Throughout the construction of the Mishkan (Tabernacle) and Bigdei Kodesh (holy clothing for the Kohanim), they use a mix of red, blue, and purple wool (plus [white?] linen, and in the case of the clothing, gold thread as well).

I'm sure there are several easy and obvious answers here, but for the sake of acknowledging the question (which I'm sure some kids must have asked):

If you're already mixing red and blue thread, then why the purple thread? Wouldn't it look purplish anyhow?

  • 3
    How fine was the thread? If it was thicker, it would give the color more 'texture'.
    – Double AA
    Commented Feb 27, 2012 at 19:51
  • @DoubleAA, that's certainly one possible answer. I just wanted to hear what people thought about it.
    – Shalom
    Commented Feb 27, 2012 at 19:58
  • If techelet was blueish-purple, argaman was reddish-purple and shani was reddish-orange (as is currently the best academic guesses) then the mix of colors isn't redundant at all
    – Double AA
    Commented Sep 30, 2022 at 21:32
  • In truth, Argaman is a red or orange. See this article by @ravchaimhaqoton groups.google.com/g/whats-in-a-word/c/nwouYi-B4Bc/m/…
    – N.T.
    Commented Sep 30, 2022 at 22:22

4 Answers 4


Even if the threads are fairly fine (and we don't know if they were), two colors plied together still looks like two colors, not the combined color. Thread is not like paint. Now even if at the usual viewing distance most people would see it as the combined color, it would not look that way close up, like to the kohein wearing the garment or tending to the curtains.

Also, as Gershon Gold noted, the red and blue might not be the right shades to produce the intended purple.

No sources here, just personal experience with weaving.


R' Hirsch (e.g. in the long comment at the end of Ex. 25:1-8) takes the four types of thread used in Mishkan construction to represent four basic aspects of life that we humans need to strive to perfect within ourselves and unify in the service of God:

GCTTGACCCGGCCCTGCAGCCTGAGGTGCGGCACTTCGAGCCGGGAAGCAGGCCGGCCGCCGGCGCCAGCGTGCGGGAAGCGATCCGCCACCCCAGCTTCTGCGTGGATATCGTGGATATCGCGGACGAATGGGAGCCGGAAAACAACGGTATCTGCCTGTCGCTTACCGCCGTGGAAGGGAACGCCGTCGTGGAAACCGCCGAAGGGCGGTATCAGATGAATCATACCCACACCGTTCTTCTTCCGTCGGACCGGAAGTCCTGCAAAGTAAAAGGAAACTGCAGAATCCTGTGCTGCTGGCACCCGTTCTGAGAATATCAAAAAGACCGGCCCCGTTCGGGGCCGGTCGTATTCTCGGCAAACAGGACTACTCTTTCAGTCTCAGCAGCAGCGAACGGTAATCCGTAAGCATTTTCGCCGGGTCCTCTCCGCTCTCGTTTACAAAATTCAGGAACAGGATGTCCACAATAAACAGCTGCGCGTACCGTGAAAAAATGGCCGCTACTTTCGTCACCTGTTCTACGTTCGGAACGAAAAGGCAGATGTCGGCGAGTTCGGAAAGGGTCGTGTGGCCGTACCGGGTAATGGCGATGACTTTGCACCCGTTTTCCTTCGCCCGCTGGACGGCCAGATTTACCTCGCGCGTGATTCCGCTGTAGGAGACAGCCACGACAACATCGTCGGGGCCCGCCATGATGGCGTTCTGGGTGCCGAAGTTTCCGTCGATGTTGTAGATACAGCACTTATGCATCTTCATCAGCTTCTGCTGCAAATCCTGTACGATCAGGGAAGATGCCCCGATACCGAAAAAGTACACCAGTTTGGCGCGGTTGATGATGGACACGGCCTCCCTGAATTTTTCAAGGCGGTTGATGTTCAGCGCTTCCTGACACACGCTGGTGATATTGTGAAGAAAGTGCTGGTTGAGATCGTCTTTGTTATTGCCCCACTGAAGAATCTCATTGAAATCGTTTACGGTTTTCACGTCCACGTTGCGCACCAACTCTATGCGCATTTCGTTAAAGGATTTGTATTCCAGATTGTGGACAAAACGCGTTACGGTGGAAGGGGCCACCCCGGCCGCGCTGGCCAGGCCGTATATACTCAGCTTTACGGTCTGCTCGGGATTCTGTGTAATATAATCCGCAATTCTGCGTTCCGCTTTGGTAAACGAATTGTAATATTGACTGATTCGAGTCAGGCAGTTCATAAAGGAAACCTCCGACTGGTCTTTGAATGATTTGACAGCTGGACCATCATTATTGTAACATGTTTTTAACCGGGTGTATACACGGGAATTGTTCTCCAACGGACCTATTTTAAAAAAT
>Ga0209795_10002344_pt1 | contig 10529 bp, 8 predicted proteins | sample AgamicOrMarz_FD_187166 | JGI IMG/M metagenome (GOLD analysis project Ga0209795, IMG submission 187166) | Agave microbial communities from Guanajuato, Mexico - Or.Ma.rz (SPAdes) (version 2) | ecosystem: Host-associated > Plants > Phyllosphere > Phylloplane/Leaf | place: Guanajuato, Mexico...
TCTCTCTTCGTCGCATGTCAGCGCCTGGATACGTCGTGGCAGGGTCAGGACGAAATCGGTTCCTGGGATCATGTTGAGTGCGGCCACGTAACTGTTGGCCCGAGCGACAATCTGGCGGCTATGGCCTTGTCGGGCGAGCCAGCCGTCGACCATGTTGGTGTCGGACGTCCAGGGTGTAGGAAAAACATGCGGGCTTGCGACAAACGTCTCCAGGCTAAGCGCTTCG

• Linen, from the flax plant = Vegetative - consumption and reproduction

  • Wool dyed red with worm blood = Animal - movement

  • Wool dyed royal purple = Human - knowledge, will, and effort

  • Wool dyed sky blue = Godly - bonding with God, spirituality

Regardless of just how the juxtaposition of colors looked to the observer, an informed observer would, when encountering the holy objects made of this mixture, be sure to have the appropriate intentions regarding self-perfection in mind, and would use the symbolism present in the threads as a mnemonic that reinforces those intentions.

  • 2
    Waving a white, red, purple, and blue flag in front of a R' Hirsch fan is like waving a red flag in front of a bull (the symbol of devoting one's power to work hard to the service of God, by the way).
    – Isaac Moses
    Commented Feb 28, 2012 at 2:26

The strings where mixed not just to get the desired color. Each detail in mishkan has its deep meaning about how G-d rules our world and so on. It's like asking: "Why we take 3 hadasim on Sukkos, one is already green enough?".

  • 1
    that's certainly possible as well. I suppose the question could be rephrased: "does the added purple impart any aesthetic advantage to the average viewer?"
    – Shalom
    Commented Feb 27, 2012 at 21:54

See translation Verse 4: Greenish-blue [wool], dark red [wool], crimson [wool], fine linen, and goats [hair].

  • 2
    Then what's "tolaat shani"?
    – Shalom
    Commented Feb 27, 2012 at 20:23

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